ing to do what. A slower
pace will allow some of
.these horses to run a little
further and a fast pace
will really expose some of
them. I think we have a
well-bred group who, from
a pedigree standpoint,
have the credentials to run
this far."
Others set to take on
the challenge of the lon-
gest race they'll ever run
include Derby runner-up
Golden Soul, Giant Finish
(10th in the Derby), Vyjack
(18th fn the Derby), Al-
ways a Tiz, Code West and
Incognito.


hm, I: F.- ,


L~Th~z~J








-14B SUNDAY, JUNE 2, 2013


SPORTS


JACKSON COUNTY FLORIDAN www.jcfloridan,.com


NBA Playoffs



Heat head to Indy looking for clincher


The Associated Press

MIAMI Standing on
the cusp of the NBA Finals
has tended to agree with
the Miami Heat in each of
the last two seasons. When
the Heat have gotten a
game away from the title
round, they've finished the
task as quickly as possible.
And here they are again.
A third straight Eastern
Conference title is nowjust
one win away for the reign-
ing champions, though
if the way this series has
gone so far is an accurate
indicator, that win will
hardly come easily. The
Heat visited the Indiana
Pacers on Saturday night,
leading the best-of-seven
East finals 3-2 and in posi-
tion to close out their new
rivals on their own floor
for the second straight
season.
"We're desperate, too,"
Heat forward and four-time
NBA MVP LeBron James
said on Friday. "We're des-
perate to get back to the,
NBA Finals. So both teams
are desperate in their own
sense of they're trying to
keep their season alive and
we're trying to advance."
The teams have alternat-
ed wins and losses through
the first five games, and if
that trend holds, then it's


Miami Heat forward LeBron James (6) drives between Indiana Pacers guard D.J. Augustin (14)
and forward Paul George (24) during Game 5 of the NBA Eastern Conference finals Thursday,
in Miami.


the Pacers' turn to prevail
on Saturday and send the
series back to Miami for a
winner-goes-to-the-finals
Game 7 on Monday.
If the Heat who have
.won each of their last six
potential series-closeout
games, including two in
the 2011 and 2012 East fi-
nals- win,'; then the cham-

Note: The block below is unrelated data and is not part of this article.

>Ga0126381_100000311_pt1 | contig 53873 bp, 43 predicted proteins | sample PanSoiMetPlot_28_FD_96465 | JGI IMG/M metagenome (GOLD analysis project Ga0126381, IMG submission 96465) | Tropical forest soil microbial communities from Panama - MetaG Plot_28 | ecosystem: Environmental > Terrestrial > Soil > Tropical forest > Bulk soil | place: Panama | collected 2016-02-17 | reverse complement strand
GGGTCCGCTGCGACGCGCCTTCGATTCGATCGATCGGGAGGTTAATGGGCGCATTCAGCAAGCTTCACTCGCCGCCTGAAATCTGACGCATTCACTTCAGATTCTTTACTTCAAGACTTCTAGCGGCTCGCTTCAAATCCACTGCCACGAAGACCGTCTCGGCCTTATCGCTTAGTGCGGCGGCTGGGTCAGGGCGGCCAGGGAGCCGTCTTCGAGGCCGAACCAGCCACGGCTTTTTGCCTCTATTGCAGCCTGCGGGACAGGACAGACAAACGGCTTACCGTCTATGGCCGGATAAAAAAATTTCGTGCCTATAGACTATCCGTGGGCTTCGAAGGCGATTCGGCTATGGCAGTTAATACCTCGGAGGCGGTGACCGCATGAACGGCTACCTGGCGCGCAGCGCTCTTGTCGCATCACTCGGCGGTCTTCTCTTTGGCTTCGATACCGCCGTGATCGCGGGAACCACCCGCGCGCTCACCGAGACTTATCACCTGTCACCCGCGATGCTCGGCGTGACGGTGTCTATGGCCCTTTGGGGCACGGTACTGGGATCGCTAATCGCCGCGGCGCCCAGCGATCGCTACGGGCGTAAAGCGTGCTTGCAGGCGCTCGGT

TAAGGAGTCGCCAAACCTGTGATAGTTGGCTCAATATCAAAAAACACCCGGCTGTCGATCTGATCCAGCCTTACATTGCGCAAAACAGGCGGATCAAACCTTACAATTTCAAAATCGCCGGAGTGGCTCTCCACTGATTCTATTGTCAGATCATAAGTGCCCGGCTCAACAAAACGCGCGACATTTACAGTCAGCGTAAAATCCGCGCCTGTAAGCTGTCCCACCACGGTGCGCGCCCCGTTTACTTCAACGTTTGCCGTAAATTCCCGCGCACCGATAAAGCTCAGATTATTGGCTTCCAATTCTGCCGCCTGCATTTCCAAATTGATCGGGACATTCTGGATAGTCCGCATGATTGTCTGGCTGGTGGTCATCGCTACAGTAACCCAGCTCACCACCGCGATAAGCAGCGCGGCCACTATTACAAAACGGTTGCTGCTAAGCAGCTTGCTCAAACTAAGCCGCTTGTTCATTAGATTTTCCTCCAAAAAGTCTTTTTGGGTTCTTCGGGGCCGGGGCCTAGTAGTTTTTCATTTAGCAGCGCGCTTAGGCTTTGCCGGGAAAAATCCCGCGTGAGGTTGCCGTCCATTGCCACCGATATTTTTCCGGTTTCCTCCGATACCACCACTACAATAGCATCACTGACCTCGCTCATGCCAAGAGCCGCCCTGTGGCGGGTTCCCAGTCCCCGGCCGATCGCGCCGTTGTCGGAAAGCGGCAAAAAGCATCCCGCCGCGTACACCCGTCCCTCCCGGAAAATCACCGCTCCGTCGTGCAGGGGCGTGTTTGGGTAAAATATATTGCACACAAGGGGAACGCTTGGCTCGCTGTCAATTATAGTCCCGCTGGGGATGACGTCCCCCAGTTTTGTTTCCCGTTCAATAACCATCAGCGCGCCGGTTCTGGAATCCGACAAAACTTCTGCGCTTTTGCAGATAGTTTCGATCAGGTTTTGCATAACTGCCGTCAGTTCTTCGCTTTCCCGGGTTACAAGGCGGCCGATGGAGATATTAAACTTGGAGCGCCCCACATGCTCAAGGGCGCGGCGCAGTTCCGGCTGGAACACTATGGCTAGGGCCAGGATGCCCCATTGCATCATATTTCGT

pionship round against the
San Antonio Spurs will be-
gin in Miami on Thursday.


"You can't start thinking
about opening tip the in-
vitation," Heat coach Erik
Spoelstra said. "That's over
there. You can't even think
about that."
Thle Pacers saw their sea-
son end a year ago on their
home floor, at Miami's
hand, in Game 6 of a sec-
ond-round series. So Indi-
ana's biggest source of mo-
tivation on Saturday may
be the desire to avoid the


indignity of watching Mi-
ami advance in Indianap-
olis for a second straight
season.
"Game 6 will really de-
termine how much we've
grown, because we've
been in the same ditch, I
guess, being in the same
predicament," Pacers star
Paul George said. "Going
2-2, losing in Miami, then
coming back home and
losing at home. So we'll see


where we're at. We've done
well all year, especially in
the postseason, dealing
with adversity and over-
coming games where we
didn't play as wvell as we
wanted."
The shirts in Indiana
say "Gold Swagger" for
a reason. Even down 3-2
against a team that hasn't
lost back-to-back games
since early Janiary, the
Pacers still have plenty of
confidence, and it starts
with a coach who came
into the series insisting his
club had genuine belief
that it dould knock off the
champions.
"It's not just false talk,"
Indiana coach Frank Vo-
gel said. "There's a reason
I'm confident. I like to tell
.these guys that I'm not
an optimist. That's what
my image is. I'm a realist.
And when I look around
at what I see in the room
when I'm talking to this
team, and what I see on
the court, and the level of
execution that we're ca-
pable of ... it gives me real
confidence in this basket-
ball team. Our guys un-
derstand it's not just happy
talk."
Adjustments will be
made by both sides be-
fore Saturday, of course.
But at this point, it's


more than likely that the
sides are out of ways to
tactically surprise one
another.
A pjay here, a play there,
that might be the dif-
ference, and that sort of
thinking is shared by both
sides.
"It's ablut effort," Pacers
center Roy Hibbert said.
"It's about who wants it
more, who wants to get
that offensive rebound,
who wants to get that
blocked shot, who wants
to get the loose ball. We
just have to come out with
more determination. It's
not anything the coaches
can tell us, it's about what's
in here. It's lose or go home
right now."
Sometimes, it's not even
about what happens on
the court.
The Heat were losing 44-
40 at halftime on Thursday
in Game 5, when veteran
Juwan Howard who ap-
peared in seven games for
all of 51 minutes this sea-
son after being re-signed
by Miami went on a
shouting spree in the lock-
er room. James followed
that up with a fiery, slightly
profane speech of his own,
and Miami went on a30-10